NATIONAL INSTITUTE OF AEROSPACE

Sarah-Jane V. Frankland Pillsbury

Sarah-Jane V. Frankland Pillsbury

Sarah-Jane V. Frankland PillsburyTel: +1 (724) 837 1722; Fax: +1 (757) 325-6701
Email: sjvf@nianet.org

Research Interests

  • Computational modeling of polymer nanocomposites;
  • Implementation of molecular dynamics simulation in multi-scale methods;
  • Mechanical and multi-functional properties of polymer nanocomposites;
  • Application of nano-materials to traditional fiber reinforced laminates; and
  • Modeling of moisture effects at polymer and titanium interfaces.

Education

  • Ph.D. in Chemistry (Physical), The Pennsylvania State University, Dec. 1997
  • B.S. in Chemistry and Mathematics, Geneva College, May 1991

Current Research

Computational modeling of polymer nanocomposites: The objective of this research is to use first principles calculations, applications of molecular dynamics simulations, and the design of multi-scale methods to determine the effect of nano-structured components of a material on the bulk-level engineering properties. The models explore how to utilize as much atomistic-level detail as possible in the determination of structure-property relationships. Material properties determined include mechanical and thermal properties such as elastic constants and coefficients of thermal expansion.  This research is conducted in collaboration with NASA Langley Research Center (LaRC).

Selective addition of carbon nanotubes to carbon fiber reinforced laminates: The objective of this research is to model and characterize at multiple length scales the effect of addition of nano-materials such as carbon nanotubes to traditional carbon fiber laminates.  The multi-scale model is hierarchical and models up to the length scale of the lamina.  The model currently utilizes molecular dynamics simulation to provide the atomistic length scale, and then other micro-mechanical methods to obtain the lamina properties.  Primary focus has been on the thermo-mechanical properties with some efforts to extend the model for the study of fracture. This study is conducted in collaboration with NASA Langley Research Center, Texas A&M University, Army Research Laboratory, and Virginia Tech.

Modeling of moisture effects at polymer and titanium interfaces:  The objective of this work is to model the effect of water on the work of adhesion at interfaces using molecular dynamics simulation and first principles computational chemistry techniques. The goals are to calculate the reduction in bond strength at epoxy interfaces, and to identify the chemical and physical effects at the atomistic level that contribute to the weakening of the bond.  More in depth computational modeling is underway for the study of complex adhesive systems at titanium interfaces.  This research is conducted in collaboration with NASA Langley Research Center.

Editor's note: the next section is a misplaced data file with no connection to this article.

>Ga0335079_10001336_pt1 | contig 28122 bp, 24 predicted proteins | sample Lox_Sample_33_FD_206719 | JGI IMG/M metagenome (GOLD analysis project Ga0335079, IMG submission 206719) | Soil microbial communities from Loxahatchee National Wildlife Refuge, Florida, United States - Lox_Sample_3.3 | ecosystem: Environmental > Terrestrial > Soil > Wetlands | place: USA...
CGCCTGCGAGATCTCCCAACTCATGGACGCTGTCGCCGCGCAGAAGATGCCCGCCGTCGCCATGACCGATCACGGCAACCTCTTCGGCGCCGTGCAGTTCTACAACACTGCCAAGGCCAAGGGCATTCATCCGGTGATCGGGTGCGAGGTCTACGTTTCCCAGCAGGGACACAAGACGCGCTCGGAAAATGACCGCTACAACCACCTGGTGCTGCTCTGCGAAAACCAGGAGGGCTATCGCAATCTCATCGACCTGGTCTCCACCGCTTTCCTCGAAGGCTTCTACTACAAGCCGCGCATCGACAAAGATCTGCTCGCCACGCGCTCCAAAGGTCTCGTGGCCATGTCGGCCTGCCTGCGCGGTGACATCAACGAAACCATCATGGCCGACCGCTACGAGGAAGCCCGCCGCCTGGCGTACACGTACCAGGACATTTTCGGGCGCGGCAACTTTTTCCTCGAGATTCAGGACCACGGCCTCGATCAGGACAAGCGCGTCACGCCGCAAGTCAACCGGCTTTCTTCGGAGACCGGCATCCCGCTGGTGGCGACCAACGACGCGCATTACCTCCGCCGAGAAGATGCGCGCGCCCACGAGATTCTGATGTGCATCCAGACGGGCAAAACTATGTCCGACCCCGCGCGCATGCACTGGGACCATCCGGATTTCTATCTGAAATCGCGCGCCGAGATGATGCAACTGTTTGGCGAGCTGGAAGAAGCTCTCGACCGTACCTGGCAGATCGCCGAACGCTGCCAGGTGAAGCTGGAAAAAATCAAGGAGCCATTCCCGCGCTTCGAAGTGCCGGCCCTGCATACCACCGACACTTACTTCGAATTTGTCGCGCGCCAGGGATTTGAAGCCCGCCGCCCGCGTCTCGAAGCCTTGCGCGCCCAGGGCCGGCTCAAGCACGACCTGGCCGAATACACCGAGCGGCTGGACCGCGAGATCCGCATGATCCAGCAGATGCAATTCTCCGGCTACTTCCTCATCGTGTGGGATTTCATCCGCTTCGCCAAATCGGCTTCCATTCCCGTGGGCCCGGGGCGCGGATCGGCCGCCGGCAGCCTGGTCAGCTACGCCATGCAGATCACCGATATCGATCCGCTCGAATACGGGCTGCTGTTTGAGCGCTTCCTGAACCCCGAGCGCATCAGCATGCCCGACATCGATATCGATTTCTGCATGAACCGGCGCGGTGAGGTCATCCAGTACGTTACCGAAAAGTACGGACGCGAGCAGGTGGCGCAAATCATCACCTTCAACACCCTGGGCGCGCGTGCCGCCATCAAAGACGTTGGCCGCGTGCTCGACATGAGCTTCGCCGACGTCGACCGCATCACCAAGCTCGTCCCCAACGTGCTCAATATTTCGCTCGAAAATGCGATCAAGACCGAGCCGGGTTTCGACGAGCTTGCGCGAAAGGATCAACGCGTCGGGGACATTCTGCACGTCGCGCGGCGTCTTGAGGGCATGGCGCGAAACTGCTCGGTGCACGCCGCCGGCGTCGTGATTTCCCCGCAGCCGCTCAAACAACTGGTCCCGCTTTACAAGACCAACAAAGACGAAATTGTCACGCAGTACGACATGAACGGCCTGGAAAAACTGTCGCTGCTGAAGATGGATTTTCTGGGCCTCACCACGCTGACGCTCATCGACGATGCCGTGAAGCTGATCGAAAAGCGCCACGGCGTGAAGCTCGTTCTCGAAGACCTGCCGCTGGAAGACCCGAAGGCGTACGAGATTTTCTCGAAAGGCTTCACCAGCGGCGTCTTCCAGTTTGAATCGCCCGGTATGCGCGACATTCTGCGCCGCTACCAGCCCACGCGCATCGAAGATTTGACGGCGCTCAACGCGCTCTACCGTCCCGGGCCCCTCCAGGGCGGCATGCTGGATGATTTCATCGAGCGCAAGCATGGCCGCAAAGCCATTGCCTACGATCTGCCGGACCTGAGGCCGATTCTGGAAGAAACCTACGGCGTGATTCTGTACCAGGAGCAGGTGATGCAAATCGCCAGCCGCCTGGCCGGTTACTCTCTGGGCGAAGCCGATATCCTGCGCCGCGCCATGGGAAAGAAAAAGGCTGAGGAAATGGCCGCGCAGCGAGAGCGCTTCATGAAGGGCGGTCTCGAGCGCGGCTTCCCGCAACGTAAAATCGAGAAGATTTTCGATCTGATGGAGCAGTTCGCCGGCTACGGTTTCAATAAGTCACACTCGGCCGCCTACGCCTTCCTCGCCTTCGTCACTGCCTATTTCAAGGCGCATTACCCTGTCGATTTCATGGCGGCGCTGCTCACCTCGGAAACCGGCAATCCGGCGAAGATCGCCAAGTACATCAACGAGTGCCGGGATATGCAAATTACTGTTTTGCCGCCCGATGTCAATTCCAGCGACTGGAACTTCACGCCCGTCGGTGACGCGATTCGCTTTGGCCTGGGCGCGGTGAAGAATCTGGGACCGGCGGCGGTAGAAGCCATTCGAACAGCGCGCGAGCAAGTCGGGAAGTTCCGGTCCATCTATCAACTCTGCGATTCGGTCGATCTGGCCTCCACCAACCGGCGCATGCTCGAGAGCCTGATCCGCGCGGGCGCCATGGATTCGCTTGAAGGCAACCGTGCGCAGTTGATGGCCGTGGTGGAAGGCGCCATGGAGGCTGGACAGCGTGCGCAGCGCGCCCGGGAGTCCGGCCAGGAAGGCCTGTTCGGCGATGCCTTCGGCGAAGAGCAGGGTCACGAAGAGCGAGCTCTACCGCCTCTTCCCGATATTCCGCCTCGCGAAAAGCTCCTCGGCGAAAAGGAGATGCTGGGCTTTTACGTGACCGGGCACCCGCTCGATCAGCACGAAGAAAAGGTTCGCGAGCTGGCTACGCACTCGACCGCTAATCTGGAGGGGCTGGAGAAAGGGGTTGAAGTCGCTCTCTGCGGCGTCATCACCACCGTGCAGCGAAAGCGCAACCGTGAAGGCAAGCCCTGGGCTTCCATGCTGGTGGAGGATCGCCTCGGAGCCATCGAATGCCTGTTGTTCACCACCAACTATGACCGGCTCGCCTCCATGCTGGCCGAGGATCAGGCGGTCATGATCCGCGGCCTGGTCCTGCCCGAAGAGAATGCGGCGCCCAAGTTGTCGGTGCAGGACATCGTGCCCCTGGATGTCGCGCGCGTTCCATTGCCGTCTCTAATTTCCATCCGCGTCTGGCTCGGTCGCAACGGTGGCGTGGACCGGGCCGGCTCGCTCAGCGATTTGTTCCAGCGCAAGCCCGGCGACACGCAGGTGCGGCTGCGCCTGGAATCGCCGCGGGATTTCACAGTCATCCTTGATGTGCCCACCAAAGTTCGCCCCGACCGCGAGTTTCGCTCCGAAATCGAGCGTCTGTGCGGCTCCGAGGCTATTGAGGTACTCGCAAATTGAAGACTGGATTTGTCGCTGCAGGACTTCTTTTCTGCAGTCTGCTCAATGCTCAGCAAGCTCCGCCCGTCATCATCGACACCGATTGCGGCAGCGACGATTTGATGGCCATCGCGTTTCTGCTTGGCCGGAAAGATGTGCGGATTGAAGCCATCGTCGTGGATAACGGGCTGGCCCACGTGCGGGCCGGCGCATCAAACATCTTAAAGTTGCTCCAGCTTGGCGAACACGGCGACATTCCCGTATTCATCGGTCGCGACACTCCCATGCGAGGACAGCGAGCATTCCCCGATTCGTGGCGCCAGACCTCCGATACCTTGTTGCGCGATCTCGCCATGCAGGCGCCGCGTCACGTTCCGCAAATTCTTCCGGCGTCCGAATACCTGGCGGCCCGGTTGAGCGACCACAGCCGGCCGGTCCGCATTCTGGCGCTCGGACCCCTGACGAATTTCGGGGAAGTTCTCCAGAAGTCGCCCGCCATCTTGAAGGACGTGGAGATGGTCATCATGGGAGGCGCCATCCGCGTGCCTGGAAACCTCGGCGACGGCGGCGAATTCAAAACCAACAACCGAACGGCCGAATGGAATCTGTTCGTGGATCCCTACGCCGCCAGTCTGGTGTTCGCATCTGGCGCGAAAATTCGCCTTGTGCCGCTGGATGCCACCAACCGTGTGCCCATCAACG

Recent Publications

P. R. Thakre, D. C. Lagoudas, J. C. Riddick, T. S. Gates, S. J. V. Frankland,  J. G. Ratcliffe, J. Zhu, and E. V. Barrera, “Investigation of the Effect of Single-Wall Carbon Nanotubes on the Interlaminar Fracture Toughness of Woven Carbon Fiber-Epoxy Composites,” Journal of Composite Materials, 45, 1091-1107 (2011).  

T. C. Clancy, S. J. V. Frankland, and J. A. Hinkley, “Modeling of Interfacial Effects on Thermal Conductivity of Nanocomposites,” International Journal of Thermal Sciences, 49(9), 1555-1560 (2010).

T. C. Clancy, S. J. V. Frankland, J. A. Hinkley, and T. S. Gates, “Molecular Modeling of Mechanical Properties of Epoxies with Moisture Ingress,” Polymer, 50, 2736-2742 (2009).

T. S. Gates, G. M. Odegard, S. J. V. Frankland, and T. C. Clancy, “Computational Materials: Multi-scale Modeling and Simulation of Nanostructured Materials,” Composite Science and Technology, 65, 2416-2434 (2005).

G. M. Odegard, S. J. V. Frankland, and T. S.Gates, “The Effect of Functionalization on the Elastic Properties of Polyethylene Nanotube Composites,” AIAA Journal, 43, 1828-1835 (2005).

E. Saether, S. J. V. Frankland and R. B. Pipes, “Transverse Mechanical Properties of Single-Walled Carbon Nanotube Crystals. Part I: Determination of Elastic Moduli,” Composite Science and Technology, 63, 1543-1550 (2003).

S. J. V. Frankland and V. M. Harik, “Analysis of Carbon Nanotube Pull-out from a Polymer Matrix,” Surface Science Letters, 525, L103-108 (2003).

S. J. V. Frankland, V. M. Harik, G. M. Odegard, D. W. Brenner and T. S. Gates, “The Stress-Strain Behavior of Polymer-Nanotube Composites from Molecular Dynamics Simulation,” Composite Science and Technology, 63, 1655-1661 (2003).

S. J. V. Frankland, A. Caglar, D. W. Brenner and M. Griebel, “Molecular Simulation of the Influence of Chemical Cross-Links on the Shear Strength of Carbon Nanotube-Polymer Interfaces,” Journal of Physical Chemistry B, 106, 3046-3049 (2002).

S. J. V. Frankland and D. W. Brenner, “Hydrogen Raman Shifts in Carbon Nanotubes from Molecular Dynamics Simulation,” Chemical Physics Letters, 334, 18 (2001).

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